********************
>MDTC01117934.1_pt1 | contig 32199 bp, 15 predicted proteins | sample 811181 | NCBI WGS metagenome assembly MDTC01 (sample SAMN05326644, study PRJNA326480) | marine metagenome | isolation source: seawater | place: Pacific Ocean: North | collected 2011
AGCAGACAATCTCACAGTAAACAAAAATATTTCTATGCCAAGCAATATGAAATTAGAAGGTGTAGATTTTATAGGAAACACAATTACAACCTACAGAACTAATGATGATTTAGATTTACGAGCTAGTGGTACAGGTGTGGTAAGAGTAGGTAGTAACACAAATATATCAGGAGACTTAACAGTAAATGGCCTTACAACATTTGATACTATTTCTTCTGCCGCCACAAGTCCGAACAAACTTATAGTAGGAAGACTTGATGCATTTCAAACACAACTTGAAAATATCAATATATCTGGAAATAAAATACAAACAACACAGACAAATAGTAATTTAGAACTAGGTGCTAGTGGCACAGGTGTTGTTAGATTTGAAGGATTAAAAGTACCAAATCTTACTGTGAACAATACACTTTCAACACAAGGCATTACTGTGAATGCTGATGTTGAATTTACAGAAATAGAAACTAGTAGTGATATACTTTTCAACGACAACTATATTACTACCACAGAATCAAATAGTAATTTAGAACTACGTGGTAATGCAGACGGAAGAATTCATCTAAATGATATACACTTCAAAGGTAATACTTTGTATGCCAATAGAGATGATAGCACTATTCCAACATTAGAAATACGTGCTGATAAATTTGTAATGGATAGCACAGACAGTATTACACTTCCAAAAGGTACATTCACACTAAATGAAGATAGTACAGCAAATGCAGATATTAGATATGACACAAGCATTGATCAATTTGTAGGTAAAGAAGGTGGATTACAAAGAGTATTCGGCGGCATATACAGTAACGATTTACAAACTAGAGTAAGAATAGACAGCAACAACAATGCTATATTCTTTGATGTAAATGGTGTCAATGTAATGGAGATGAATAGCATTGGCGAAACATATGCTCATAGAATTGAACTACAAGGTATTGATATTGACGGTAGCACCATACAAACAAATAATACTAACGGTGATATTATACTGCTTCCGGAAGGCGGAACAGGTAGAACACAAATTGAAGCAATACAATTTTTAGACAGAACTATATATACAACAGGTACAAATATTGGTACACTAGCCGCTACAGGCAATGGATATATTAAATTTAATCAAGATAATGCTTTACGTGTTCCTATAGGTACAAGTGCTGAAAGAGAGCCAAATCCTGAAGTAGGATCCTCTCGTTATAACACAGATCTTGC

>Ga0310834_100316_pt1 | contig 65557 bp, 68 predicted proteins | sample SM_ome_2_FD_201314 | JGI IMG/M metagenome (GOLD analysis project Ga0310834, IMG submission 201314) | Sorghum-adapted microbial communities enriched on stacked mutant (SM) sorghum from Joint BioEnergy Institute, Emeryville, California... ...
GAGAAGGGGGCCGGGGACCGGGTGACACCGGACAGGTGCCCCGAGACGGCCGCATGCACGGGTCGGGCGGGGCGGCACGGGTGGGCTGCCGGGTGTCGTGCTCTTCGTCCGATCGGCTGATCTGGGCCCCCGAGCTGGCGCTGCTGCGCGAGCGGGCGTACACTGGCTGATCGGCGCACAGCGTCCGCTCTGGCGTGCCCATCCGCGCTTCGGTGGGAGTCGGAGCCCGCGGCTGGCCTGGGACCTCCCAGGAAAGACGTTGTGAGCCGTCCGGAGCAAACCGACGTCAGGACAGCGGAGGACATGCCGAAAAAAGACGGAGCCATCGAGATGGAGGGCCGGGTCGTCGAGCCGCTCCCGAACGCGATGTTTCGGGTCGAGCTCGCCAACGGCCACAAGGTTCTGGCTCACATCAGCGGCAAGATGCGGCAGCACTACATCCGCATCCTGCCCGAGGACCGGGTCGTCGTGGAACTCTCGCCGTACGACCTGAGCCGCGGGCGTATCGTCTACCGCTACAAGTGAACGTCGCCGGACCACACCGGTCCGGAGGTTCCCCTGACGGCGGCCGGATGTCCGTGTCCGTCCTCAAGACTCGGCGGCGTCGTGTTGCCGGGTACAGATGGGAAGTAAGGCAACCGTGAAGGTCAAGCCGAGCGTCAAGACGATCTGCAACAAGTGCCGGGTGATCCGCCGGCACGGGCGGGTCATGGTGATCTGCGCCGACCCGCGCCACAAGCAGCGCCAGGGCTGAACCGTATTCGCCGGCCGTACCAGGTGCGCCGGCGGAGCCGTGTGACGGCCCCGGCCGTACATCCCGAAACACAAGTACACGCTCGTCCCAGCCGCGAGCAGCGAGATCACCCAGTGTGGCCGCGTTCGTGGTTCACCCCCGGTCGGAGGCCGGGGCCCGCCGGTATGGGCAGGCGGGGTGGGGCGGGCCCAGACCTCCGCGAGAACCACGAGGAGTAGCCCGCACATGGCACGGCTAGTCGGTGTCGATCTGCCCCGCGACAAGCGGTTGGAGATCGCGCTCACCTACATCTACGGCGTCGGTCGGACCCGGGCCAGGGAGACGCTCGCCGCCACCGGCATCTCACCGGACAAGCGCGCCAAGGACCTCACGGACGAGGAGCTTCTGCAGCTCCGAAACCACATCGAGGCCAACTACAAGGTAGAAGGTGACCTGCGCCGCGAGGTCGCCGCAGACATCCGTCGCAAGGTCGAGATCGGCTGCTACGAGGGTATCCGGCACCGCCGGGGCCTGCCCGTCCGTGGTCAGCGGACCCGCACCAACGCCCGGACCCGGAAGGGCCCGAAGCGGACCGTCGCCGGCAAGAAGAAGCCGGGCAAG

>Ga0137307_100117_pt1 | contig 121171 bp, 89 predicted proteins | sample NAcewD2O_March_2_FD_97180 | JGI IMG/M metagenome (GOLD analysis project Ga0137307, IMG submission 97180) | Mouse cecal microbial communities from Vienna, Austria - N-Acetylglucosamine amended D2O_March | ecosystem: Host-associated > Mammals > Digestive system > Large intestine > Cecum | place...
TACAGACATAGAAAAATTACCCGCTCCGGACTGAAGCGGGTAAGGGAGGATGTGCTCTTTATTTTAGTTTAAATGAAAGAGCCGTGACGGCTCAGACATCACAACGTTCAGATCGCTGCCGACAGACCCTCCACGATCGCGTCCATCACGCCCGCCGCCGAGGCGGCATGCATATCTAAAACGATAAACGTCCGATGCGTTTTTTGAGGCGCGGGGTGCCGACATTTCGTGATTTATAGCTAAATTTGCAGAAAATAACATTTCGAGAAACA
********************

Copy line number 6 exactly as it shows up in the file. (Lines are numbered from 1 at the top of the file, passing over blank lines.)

TACAGACATAGAAAAATTACCCGCTCCGGACTGAAGCGGGTAAGGGAGGATGTGCTCTTTATTTTAGTTTAAATGAAAGAGCCGTGACGGCTCAGACATCACAACGTTCAGATCGCTGCCGACAGACCCTCCACGATCGCGTCCATCACGCCCGCCGCCGAGGCGGCATGCATATCTAAAACGATAAACGTCCGATGCGTTTTTTGAGGCGCGGGGTGCCGACATTTCGTGATTTATAGCTAAATTTGCAGAAAATAACATTTCGAGAAACA